School of Business and Law

Inspiring journeys to work

University of Brighton students urged to go global as funding for international work and study scheme is confirmed

Students will be supported to study and work abroad following the university’s successful bid for funding from the government’s new Turing Scheme.

Canada, Japan, the United States, Hong Kong and Malaysia are among the destinations where Brighton students will be funded to take up life-changing education and training placements – alongside European neighbours including Germany, France, Netherlands, Sweden and Denmark. Partner institutions include leading universities and centres of learning, plus global brands such as Nike and Disney.

Living, working and studying overseas offers huge benefits for students. Graduates who work or study abroad during their degree are less likely to be unemployed, more likely to have earned a first or upper second-class degree, more likely to be in a graduate-level job and earn more than their counterparts.

Turing Scheme logo

Students on the Turing Scheme

These benefits are even more pronounced among students from disadvantaged backgrounds and underrepresented groups, who together make up around 30% of the University of Brighton’s student population.

To help tackle the barriers some students face, the new scheme provides a range of support including funding for travel and expenses such as passports and visas, as well as a grant for living costs.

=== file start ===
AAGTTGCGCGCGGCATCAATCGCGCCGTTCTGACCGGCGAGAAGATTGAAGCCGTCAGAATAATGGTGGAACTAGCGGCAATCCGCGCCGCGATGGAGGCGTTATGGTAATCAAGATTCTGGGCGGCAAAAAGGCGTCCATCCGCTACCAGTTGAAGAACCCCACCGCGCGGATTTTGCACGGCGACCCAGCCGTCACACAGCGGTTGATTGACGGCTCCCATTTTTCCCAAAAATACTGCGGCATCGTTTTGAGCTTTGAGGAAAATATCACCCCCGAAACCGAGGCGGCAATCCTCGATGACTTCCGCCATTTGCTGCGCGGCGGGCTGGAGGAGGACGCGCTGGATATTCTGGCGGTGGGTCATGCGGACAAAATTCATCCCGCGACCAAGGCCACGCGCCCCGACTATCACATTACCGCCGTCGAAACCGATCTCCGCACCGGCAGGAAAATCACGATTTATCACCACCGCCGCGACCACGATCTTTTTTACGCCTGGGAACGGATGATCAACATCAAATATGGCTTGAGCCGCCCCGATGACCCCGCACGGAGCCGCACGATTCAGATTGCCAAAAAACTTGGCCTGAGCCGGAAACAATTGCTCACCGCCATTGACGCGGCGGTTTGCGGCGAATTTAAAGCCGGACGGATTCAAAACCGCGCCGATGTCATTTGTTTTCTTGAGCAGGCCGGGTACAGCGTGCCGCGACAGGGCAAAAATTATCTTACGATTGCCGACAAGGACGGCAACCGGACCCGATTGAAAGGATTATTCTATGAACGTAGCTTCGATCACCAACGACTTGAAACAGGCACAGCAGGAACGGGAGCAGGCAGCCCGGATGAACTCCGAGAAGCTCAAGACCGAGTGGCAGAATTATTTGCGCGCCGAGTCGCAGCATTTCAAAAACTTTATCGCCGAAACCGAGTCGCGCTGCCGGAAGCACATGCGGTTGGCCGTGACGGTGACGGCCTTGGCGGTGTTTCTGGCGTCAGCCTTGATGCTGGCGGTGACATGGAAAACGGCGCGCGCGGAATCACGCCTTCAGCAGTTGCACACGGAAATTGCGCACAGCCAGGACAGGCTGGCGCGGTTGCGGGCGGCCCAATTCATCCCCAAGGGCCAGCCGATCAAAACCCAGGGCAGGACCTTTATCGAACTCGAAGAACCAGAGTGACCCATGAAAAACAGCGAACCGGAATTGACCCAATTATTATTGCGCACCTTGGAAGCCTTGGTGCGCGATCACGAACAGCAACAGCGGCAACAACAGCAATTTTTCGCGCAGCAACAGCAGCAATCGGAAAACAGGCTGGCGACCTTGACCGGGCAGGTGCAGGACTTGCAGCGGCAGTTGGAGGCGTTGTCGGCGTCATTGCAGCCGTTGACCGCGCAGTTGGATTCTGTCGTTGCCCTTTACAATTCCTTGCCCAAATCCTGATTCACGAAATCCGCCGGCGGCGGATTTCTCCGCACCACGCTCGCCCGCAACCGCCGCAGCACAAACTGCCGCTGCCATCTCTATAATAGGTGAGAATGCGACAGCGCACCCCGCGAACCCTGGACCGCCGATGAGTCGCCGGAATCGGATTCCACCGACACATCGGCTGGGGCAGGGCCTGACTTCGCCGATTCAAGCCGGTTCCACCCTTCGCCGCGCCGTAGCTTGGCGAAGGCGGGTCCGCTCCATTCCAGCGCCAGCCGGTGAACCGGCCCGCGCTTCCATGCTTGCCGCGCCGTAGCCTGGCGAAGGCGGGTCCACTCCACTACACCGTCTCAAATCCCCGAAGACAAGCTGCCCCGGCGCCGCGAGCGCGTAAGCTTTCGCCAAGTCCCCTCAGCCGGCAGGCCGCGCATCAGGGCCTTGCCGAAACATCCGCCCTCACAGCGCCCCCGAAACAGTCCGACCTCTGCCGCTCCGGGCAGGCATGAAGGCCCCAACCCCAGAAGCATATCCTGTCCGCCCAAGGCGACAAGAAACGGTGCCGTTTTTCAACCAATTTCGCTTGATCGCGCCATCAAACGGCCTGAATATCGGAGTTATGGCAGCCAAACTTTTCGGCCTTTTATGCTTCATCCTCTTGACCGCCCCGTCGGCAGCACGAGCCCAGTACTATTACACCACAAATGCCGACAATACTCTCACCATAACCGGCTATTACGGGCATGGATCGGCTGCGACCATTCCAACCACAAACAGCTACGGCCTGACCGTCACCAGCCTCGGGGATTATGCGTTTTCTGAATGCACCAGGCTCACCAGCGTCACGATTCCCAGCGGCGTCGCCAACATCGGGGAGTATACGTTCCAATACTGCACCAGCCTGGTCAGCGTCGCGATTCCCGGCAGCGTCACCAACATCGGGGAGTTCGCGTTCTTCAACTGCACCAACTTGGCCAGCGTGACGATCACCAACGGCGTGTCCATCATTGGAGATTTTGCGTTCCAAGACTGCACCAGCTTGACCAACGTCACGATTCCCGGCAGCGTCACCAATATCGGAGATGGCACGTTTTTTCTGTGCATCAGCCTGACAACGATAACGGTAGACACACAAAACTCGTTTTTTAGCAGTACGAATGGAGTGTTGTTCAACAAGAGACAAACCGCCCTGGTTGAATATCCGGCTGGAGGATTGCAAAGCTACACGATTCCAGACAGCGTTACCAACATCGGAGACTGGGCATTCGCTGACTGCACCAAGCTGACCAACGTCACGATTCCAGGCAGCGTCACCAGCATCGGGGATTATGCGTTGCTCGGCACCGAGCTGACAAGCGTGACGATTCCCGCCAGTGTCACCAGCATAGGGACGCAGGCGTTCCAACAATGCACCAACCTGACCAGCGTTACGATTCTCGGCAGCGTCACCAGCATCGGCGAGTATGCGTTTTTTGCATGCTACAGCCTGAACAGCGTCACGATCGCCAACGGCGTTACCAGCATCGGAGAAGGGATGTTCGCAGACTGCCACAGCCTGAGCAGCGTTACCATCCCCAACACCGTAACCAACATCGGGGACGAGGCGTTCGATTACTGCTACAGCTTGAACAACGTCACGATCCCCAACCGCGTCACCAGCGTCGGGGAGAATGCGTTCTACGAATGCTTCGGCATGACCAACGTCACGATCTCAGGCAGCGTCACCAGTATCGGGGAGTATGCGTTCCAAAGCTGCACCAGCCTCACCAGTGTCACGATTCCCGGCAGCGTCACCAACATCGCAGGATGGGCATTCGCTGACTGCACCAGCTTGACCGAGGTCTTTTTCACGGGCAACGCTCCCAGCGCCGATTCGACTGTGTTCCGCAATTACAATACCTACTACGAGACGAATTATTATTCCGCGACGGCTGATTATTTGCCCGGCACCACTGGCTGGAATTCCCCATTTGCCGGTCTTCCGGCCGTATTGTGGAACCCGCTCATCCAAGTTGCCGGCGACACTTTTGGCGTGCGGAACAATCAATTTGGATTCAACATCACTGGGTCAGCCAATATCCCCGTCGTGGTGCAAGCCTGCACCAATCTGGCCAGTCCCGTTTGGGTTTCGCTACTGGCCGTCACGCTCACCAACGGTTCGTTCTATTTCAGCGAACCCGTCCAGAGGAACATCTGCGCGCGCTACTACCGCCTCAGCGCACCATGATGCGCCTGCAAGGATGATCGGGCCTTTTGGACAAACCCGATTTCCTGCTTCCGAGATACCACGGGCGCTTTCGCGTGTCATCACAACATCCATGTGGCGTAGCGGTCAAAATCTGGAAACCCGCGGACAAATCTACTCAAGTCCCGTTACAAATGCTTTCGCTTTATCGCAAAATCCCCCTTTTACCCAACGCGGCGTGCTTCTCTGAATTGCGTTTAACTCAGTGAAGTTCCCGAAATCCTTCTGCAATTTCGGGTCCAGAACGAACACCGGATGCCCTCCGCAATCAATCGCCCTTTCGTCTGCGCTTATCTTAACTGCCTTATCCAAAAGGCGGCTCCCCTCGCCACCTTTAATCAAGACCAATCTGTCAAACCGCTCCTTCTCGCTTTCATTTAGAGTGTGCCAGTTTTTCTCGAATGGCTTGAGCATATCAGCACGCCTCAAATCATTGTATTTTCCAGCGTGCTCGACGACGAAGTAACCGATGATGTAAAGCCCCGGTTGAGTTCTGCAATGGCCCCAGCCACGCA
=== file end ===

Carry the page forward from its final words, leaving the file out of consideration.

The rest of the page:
Prof. Debra Humphris, Vice-Chancellor of University of Brighton, said: “Studying abroad can be a life-changing experience. It gives our students the chance to immerse themselves in a new culture, make friends from around the world and be part of a vibrant global community.

“Opening up the opportunity to study and work abroad to more students, and in particular those from disadvantaged background and underrepresented groups, was a key focus of our funding bid. The Turing Scheme, and the support package we’ve been able to put in place will help make a transformational difference for students.”

The Turing Scheme is named after pioneering UK war hero and father of modern computing Alan Turing, who studied abroad at Princeton University before going on crack the Enigma code in World War Two. It has replaced the UK’s participation in the EU’s Erasmus+ programme.

The funding received by the university has helped fund a dedicated international placements manager to oversee the application process and make sure students have the support they need before, during and after their time abroad. Working with the university’s Careers and Employability team, they will make the necessary arrangements with partner universities and employers and help students to arrange travel, accommodation and paperwork such as insurance.

The application process for University of Brighton students to study and work abroad during the 2021-22 academic year will open in September.

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Clare Prust • August 16, 2021

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